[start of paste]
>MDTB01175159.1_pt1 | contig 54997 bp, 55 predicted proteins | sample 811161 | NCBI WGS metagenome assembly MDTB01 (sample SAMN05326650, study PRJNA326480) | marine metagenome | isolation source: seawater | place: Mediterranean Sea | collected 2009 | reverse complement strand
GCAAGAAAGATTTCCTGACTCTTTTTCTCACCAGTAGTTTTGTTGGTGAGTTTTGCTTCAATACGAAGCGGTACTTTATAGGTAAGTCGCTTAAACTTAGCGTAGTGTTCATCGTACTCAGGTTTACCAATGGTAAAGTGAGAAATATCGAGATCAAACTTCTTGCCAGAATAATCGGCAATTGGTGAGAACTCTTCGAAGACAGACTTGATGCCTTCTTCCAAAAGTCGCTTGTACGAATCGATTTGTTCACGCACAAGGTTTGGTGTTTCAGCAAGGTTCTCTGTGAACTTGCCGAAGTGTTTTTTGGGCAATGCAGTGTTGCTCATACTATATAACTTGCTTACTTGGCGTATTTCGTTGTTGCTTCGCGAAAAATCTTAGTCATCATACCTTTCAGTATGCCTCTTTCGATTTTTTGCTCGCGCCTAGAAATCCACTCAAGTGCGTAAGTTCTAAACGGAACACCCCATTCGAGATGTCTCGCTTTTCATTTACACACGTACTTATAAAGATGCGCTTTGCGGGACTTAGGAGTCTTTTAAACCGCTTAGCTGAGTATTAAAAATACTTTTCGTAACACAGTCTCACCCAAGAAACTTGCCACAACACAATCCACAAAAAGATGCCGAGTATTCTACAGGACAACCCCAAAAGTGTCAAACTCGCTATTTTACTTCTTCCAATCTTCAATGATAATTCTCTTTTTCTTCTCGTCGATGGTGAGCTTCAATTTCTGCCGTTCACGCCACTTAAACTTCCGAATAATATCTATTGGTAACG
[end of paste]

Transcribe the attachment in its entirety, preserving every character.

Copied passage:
>MDTB01175159.1_pt1 | contig 54997 bp, 55 predicted proteins | sample 811161 | NCBI WGS metagenome assembly MDTB01 (sample SAMN05326650, study PRJNA326480) | marine metagenome | isolation source: seawater | place: Mediterranean Sea | collected 2009 | reverse complement strand
GCAAGAAAGATTTCCTGACTCTTTTTCTCACCAGTAGTTTTGTTGGTGAGTTTTGCTTCAATACGAAGCGGTACTTTATAGGTAAGTCGCTTAAACTTAGCGTAGTGTTCATCGTACTCAGGTTTACCAATGGTAAAGTGAGAAATATCGAGATCAAACTTCTTGCCAGAATAATCGGCAATTGGTGAGAACTCTTCGAAGACAGACTTGATGCCTTCTTCCAAAAGTCGCTTGTACGAATCGATTTGTTCACGCACAAGGTTTGGTGTTTCAGCAAGGTTCTCTGTGAACTTGCCGAAGTGTTTTTTGGGCAATGCAGTGTTGCTCATACTATATAACTTGCTTACTTGGCGTATTTCGTTGTTGCTTCGCGAAAAATCTTAGTCATCATACCTTTCAGTATGCCTCTTTCGATTTTTTGCTCGCGCCTAGAAATCCACTCAAGTGCGTAAGTTCTAAACGGAACACCCCATTCGAGATGTCTCGCTTTTCATTTACACACGTACTTATAAAGATGCGCTTTGCGGGACTTAGGAGTCTTTTAAACCGCTTAGCTGAGTATTAAAAATACTTTTCGTAACACAGTCTCACCCAAGAAACTTGCCACAACACAATCCACAAAAAGATGCCGAGTATTCTACAGGACAACCCCAAAAGTGTCAAACTCGCTATTTTACTTCTTCCAATCTTCAATGATAATTCTCTTTTTCTTCTCGTCGATGGTGAGCTTCAATTTCTGCCGTTCACGCCACTTAAACTTCCGAATAATATCTATTGGTAACG